Not only the patient safety, but also the brand identity will be safeguarded with advanced pharmaceutical packaging technology like tamper-evident features and integrated capsule sealing technology. There will be no counterfeits and brand value will stay secured.
Referring to the labelling information, organisations must take care of the medicinal information put out through labels. The information provided on labels should not only ensure the safety and efficacy but should also be clear and accurate.
Emphasising the same, health authorities worldwide released many safety measure guidelines for labelling and packaging best practices which the manufacturers could consider for integrated patient safety and for successful compliance. Some of them include:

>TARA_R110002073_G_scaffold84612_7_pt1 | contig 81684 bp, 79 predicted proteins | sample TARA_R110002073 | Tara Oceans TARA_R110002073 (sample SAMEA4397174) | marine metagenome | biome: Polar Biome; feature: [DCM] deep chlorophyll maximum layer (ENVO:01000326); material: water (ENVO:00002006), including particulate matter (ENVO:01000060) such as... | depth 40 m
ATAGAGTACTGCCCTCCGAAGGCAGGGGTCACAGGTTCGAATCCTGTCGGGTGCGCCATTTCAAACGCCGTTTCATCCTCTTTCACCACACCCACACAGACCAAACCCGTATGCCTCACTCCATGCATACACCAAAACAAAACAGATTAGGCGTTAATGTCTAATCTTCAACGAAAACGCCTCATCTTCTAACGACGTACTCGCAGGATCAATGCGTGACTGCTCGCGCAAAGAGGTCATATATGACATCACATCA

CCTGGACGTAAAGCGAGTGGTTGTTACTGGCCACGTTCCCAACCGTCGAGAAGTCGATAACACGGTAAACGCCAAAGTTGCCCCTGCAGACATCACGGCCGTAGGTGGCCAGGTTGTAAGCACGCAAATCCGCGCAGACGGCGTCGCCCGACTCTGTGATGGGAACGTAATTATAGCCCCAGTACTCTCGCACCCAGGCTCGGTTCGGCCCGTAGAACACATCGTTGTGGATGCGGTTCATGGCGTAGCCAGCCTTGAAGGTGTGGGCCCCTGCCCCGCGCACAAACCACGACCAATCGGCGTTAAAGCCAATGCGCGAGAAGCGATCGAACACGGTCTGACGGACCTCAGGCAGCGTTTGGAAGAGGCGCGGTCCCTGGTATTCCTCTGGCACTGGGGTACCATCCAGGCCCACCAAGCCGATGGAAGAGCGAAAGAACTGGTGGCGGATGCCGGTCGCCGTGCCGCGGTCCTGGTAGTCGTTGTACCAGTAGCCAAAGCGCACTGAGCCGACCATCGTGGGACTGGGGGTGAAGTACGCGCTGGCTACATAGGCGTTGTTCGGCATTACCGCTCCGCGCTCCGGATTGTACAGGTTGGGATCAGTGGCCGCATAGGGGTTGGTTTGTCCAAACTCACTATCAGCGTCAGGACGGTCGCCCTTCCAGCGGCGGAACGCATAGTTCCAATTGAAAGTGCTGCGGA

• Health Canada has released a guidance document for Palin Language Labelling which came in effect from June 13, 2015, for Prescription drugs, and is expected to come in effect from June 13, 2017, for non-prescription drugs
• Australian Government Department of Health, the Therapeutic Goods Administration (TGA) followed suit and announced new labelling requirements which went effective from 31st August 2016. With new labelling requirements for Australian Medicines coming after so many years, a four-year transition time has been given to be compliant with the improved standards. That suggests the sponsors will have enough time for transition and from 1 September 2020, their new medicine labels will need to comply with the new improved regulations
• The highly-debated FDA generic-drug labelling rule, which was due to be passed in mid-2016, has been further delayed and is now expected to be finalised in 2017. If the proposed rule is passed, generic-drug companies across the globe must strengthen their pharmacovigilance operations right from assessing safety signals to ensuring label compliance